To determine whether the IRE1α-XBP1 pathway is mainly involved in the transcriptional induction of Ucp1, we first attempted to investigate the effects of the knockdown of Xbp1 in brown adipocytes using lentiviral vectors, because primary mature brown adipocytes do not proliferate. However, we could not detect green fluorescent protein (GFP) fluorescence in primary mature brown adipocytes infected with lentiviruses expressing GFP, indicating that the knockdown of Xbp1 in mature brown adipocytes is technically difficult. Instead of gene silencing experiments, we treated primary brown adipocytes with 30 μM 4 μ8 C. 4 μ8 C inhibits the nuclease activity of IRE1α by directly binding to its active site without affecting its kinase activity or its overall dimerization or oligomerization states35. Using this compound, we successfully depleted the splicing of Xbp1 mRNA induced by the β3-AR pathway (Fig. 3a). The quantification of Ucp1 mRNA levels demonstrated a significant decrease after treatment with 4 μ8 C compared with treatment with CL 316,243 (Fig. 3b). Treatment with 4 μ8 C also inhibited the splicing of Xbp1 mRNA and the upregulation of Ucp1 expression following FSK treatment (Supplementary Fig. 3a,b), suggesting that the IRE1α-XBP1 pathway plays a crucial role in the transcriptional induction of Ucp1. Because ER stress activates the IREα-XBP1 pathway, we next examined whether ER stress is able to induce the transcription of Ucp1. Primary brown adipocytes were treated with various concentrations of tunicamycin (Tm), which blocks N-linked glycosylation and causes ER stress. Tm treatment caused significant splicing of Xbp1 mRNA (Fig. 3c), but never induced Ucp1 transcription (Fig. 3d). Therefore, the activation of the IRE1α-XBP1 pathway by the β3-AR pathway, which leads to the transcriptional induction of Ucp1, could occur independently of the canonical UPR that is induced by ER stress.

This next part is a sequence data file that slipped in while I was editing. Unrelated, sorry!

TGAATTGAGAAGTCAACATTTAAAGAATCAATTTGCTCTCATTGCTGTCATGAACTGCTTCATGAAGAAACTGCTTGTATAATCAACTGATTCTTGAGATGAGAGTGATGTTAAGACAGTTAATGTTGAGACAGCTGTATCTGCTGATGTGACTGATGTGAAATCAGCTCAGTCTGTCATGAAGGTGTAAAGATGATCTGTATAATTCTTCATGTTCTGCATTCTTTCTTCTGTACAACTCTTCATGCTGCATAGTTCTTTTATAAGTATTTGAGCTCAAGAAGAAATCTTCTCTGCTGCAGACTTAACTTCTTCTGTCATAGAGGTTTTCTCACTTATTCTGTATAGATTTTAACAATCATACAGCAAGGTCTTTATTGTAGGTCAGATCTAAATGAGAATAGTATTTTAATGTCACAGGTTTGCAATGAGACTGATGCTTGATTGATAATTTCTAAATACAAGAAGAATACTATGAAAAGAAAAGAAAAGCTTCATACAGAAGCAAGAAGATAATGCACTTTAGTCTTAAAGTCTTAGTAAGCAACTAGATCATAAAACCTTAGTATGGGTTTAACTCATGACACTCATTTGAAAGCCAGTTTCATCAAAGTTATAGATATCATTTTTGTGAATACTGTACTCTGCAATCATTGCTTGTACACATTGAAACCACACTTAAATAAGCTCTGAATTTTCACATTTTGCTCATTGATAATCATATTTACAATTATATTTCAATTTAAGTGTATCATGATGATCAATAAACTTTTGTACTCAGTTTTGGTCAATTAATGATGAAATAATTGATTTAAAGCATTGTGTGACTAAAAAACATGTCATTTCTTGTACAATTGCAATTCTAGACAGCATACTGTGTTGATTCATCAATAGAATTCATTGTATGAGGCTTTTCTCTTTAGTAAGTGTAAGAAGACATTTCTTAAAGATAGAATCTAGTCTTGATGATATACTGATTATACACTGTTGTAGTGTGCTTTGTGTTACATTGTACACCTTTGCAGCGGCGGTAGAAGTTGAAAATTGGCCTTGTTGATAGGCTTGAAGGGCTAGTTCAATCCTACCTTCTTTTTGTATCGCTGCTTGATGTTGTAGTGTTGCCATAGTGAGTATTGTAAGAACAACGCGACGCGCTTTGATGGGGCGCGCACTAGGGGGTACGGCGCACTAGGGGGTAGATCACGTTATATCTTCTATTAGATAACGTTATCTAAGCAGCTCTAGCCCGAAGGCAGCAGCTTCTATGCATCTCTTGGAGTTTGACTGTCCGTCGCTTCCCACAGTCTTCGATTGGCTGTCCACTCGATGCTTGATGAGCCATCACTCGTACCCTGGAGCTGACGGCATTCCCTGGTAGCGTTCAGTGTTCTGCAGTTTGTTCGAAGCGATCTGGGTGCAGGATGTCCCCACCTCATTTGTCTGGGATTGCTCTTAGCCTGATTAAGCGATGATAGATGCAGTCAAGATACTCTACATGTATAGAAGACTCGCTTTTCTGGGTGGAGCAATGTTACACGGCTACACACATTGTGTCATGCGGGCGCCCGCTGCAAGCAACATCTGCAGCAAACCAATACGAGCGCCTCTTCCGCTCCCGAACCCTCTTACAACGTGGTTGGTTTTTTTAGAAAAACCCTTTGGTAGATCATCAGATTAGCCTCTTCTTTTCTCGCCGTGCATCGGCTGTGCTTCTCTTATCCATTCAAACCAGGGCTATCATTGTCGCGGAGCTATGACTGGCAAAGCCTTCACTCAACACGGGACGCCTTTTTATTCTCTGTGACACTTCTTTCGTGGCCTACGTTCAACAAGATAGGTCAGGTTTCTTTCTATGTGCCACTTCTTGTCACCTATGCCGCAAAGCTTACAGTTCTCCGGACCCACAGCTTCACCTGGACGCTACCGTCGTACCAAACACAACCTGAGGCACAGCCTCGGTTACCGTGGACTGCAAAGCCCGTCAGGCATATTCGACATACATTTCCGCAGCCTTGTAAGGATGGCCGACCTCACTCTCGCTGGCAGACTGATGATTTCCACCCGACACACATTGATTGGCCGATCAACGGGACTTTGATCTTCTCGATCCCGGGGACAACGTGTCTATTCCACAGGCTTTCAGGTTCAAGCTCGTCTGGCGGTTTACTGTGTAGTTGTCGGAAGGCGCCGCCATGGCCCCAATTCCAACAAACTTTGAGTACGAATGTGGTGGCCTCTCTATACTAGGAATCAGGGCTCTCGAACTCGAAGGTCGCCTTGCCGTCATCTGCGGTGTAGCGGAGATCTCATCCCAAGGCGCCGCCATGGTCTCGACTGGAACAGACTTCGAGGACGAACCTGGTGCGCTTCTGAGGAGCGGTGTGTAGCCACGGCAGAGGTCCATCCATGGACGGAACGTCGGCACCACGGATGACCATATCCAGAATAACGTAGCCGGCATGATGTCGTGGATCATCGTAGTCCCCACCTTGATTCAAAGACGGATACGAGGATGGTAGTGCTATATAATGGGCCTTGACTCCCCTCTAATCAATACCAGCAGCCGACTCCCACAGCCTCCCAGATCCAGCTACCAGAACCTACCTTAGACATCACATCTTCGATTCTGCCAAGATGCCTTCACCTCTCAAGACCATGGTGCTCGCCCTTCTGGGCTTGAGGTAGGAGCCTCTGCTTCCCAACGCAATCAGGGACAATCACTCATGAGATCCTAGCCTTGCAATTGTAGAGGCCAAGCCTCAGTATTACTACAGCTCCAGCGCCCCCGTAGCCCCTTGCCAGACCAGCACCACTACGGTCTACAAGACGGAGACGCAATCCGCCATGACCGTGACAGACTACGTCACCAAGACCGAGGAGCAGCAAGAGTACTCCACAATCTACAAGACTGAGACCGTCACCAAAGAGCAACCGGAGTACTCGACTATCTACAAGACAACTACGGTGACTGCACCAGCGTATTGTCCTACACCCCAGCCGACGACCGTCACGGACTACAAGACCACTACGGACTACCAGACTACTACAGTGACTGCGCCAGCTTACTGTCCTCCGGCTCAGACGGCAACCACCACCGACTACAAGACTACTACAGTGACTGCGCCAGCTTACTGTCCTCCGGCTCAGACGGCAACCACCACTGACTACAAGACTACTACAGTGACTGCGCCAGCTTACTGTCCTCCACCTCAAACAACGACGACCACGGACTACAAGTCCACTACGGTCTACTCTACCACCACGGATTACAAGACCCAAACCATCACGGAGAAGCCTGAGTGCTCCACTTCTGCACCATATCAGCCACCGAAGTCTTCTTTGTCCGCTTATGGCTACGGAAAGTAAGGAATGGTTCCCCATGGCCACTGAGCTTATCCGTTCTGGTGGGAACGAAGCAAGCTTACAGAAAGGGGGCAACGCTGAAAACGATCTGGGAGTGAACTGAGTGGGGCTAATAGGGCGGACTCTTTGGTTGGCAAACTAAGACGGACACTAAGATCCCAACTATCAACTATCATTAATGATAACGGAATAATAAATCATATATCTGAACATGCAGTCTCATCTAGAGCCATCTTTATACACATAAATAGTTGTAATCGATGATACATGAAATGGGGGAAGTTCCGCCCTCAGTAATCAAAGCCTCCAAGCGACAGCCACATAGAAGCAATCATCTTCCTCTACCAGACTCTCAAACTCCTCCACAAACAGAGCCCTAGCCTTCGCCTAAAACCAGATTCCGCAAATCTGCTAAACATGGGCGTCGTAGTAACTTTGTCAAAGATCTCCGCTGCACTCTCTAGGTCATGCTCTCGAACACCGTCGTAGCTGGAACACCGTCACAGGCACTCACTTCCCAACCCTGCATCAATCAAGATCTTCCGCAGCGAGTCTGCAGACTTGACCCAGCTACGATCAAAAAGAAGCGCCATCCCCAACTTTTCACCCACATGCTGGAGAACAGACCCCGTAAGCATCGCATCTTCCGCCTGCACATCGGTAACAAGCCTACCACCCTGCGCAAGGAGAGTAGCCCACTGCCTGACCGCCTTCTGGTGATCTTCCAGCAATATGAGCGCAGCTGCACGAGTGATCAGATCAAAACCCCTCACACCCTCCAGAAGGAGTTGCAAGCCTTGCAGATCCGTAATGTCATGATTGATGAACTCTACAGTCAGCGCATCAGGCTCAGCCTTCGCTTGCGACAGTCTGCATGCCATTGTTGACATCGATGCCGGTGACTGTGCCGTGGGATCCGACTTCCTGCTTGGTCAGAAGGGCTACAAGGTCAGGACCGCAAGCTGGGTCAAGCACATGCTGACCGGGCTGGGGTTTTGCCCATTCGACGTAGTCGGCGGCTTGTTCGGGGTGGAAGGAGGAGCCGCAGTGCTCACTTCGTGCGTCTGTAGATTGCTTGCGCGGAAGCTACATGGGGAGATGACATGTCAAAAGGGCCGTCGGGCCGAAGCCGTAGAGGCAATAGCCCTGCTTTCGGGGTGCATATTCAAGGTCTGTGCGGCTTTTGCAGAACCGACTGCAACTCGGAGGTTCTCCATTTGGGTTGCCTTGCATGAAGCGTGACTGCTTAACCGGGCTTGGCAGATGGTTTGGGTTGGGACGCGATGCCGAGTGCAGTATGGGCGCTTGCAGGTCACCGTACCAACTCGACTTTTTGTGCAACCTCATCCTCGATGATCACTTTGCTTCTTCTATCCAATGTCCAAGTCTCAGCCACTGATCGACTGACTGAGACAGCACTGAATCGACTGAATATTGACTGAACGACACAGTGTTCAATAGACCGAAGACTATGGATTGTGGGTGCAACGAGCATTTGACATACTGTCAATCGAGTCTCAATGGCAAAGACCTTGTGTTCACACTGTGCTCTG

Figure 3
figure3

The IRE1α-XBP1 pathway plays a crucial role in the transcriptional induction of Ucp1.

(a) RT-PCR analysis of Xbp1 in brown adipocytes that were pre-treated with 30 μM 4 μ8 C for 30 min and then stimulated with 1 μM CL 316,243 for 3 h (upper panel). Lower graph is the quantification of Xbp1 splicing levels. (b) Real-time PCR analysis of Ucp1 in brown adipocytes treated with 4 μ8 C and CL 316,243 described as (a). Note that treatment with 4 μ8 C significantly decreased Ucp1 expression induced by CL 316,243. Data are mean ± S.D. (n = 5), **P < 0.01, ***P < 0.001. (c) RT-PCR analysis of Xbp1 in brown adipocytes that were treated for 3 h with tunicamycin (Tm) at the indicated concentrations (upper panel). Lower graph shows the quantification of Xbp1 splicing levels. (d) Real-time PCR analysis of Ucp1 in brown adipocytes treated with Tm described as (c). Differences with and without treatment were analyzed by Student’s t-test. Data are mean ± S.D. (n = 3), *P < 0.05, **P < 0.01, ***P < 0.001, ns: not significant, cont.: control. (e) Luciferase assay using C3H10T1/2 cells that were transfected with vectors expressing sXBP1 or ΔbZIP-sXBP1 and then treated with 20 μM forskolin (FSK) for 8 h. Note that the increase in the reporter activity by sXBP1 expression and FSK treatment was higher than the activity by FSK treatment alone. Data are mean ± S.D. (n = 6), *P < 0.05, ***P < 0.001.